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The Miami Heat will parade down 8th Street and Biscayne Boulevard on Monday, but if team president Pat Riley has his way, the Heat will get down to the business of defending its just-won NBA title sooner rather than later.
Keeping in mind the fact that LeBron James promised Heat fans "not one, not two, not three, not four" titles, the man in charge told the Miami Herald that his team has to beware of complacency setting in.
"Enjoy the golden glow for another week," Riley said. "But it can't be a party every night all offseason with someone slapping you on the back."
The Heat have had to defend a championship once before, and it did not go very well. In 2006-2007, the Heat opened the season by getting blown out on opening night in Chicago, then stumbled to a four-seed and a playoff berth. The Bulls swept the Heat in the first round of the 2007 playoffs, and within months, a disgruntled Shaquille O'Neal was traded to Phoenix and the Heat were starting over.
It's not likely that LeBron James will sour on the Heat the way O'Neal did, but Riley wants his players to continue improving over the summer.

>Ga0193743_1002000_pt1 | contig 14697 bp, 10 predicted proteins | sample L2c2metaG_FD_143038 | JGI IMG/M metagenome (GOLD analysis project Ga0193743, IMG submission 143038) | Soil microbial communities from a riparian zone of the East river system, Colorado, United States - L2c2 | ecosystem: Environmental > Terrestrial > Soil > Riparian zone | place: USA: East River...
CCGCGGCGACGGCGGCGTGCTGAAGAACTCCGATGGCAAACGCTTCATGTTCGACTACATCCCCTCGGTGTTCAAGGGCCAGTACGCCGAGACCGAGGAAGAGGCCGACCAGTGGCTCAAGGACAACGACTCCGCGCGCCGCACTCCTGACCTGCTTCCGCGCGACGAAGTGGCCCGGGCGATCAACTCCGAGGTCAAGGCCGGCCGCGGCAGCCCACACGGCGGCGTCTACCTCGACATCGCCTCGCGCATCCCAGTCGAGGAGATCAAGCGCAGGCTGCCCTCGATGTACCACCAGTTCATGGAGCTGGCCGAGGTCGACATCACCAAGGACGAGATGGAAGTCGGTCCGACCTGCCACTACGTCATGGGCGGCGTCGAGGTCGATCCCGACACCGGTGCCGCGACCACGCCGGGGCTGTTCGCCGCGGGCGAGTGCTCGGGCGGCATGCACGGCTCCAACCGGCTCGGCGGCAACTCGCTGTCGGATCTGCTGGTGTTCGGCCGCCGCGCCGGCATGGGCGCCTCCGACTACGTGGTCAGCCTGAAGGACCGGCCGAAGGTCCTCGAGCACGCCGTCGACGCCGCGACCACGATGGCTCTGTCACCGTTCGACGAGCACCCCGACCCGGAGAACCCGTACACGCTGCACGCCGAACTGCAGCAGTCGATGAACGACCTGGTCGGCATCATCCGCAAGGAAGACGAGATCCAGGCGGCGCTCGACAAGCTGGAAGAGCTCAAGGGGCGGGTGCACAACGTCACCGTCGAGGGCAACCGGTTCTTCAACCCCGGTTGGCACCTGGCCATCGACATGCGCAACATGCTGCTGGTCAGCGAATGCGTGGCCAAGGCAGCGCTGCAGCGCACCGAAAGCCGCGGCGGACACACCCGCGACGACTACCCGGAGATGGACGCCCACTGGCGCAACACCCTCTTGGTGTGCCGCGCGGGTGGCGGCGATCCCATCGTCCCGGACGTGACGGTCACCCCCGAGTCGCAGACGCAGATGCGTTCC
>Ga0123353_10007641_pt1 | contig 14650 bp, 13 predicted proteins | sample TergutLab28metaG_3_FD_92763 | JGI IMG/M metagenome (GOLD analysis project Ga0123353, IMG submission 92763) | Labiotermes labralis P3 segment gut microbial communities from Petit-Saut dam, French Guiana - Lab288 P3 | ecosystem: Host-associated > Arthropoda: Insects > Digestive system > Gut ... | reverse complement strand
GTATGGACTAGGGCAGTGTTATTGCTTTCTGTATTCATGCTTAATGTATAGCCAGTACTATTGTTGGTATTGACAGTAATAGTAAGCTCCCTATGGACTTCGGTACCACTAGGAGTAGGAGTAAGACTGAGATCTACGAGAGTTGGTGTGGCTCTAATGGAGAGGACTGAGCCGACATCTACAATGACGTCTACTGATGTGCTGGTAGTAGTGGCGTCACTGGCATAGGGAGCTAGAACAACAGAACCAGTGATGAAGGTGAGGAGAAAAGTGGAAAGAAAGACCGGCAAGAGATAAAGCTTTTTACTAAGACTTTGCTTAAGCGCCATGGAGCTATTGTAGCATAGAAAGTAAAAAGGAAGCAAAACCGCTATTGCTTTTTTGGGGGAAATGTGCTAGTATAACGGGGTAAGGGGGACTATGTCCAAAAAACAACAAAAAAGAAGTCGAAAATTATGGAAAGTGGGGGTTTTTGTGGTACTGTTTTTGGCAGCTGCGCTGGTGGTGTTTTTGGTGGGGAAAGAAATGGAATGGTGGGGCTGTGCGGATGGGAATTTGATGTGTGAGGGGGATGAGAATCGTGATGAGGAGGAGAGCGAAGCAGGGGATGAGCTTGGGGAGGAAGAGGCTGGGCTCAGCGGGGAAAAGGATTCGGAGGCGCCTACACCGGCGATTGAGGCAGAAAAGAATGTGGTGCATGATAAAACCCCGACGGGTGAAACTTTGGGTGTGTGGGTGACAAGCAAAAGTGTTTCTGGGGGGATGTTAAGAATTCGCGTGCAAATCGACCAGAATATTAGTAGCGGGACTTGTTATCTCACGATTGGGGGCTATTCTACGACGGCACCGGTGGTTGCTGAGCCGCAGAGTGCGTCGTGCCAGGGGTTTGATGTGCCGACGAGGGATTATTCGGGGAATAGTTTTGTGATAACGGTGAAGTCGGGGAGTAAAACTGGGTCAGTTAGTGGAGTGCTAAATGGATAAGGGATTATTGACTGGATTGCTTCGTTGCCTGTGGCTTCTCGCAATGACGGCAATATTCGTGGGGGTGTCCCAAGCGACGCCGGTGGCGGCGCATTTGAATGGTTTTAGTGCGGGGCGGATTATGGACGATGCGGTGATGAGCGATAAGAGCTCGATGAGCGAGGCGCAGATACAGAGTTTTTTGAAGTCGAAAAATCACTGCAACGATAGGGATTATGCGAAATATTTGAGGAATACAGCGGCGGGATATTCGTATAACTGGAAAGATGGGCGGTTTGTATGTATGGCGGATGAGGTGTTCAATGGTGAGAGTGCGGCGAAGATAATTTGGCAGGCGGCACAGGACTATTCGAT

"LeBron met with [Hakeem] Olajuwon last offseason to improve his game. Is he going to do something like that again this year? Is Wade going to do something about his health now that he’s 30? Maybe think of a different night-to-night approach?"
"Now our guys have to get better in the head, and they need to know how to handle and defend the championship, and win more," Riley concluded.
Riley is practicing what he preaches. "I'm past Thursday night,” he said. “It is over. We've got the draft coming up."
James and Chris Bosh will get a chance to work on their respective games while representing America in the Olympics this summer, but they might be without Wade in London. On Friday, he said he will get his left knee examined soon. The knee slowed him down at times during the season, and may require surgery.
"I've got to make a decision on what my knee needs and what's best, because my career and finishing my career strong is what's important to me," Wade said. "And I know, yeah, the Olympics are coming up. It's something I really want to do. But at the same time, if I have to make a big decision, if something has to happen surgery-wise, that will have to be a step I have to take. My loyalty and my commitment to Miami Heat basketball is the No. 1 thing."
Wade will undergo an MRI soon, and if he requires any procedure ("I think some kind of cleanup process might have to go on," he said), recovery could mean missing the Olympics.
But surgery also means Wade could be at full strength next season. "I want to make sure that I want to recover strong," Wade said.
The party continues Monday, but once the parade ends, the Heat's defense of its championship will begin.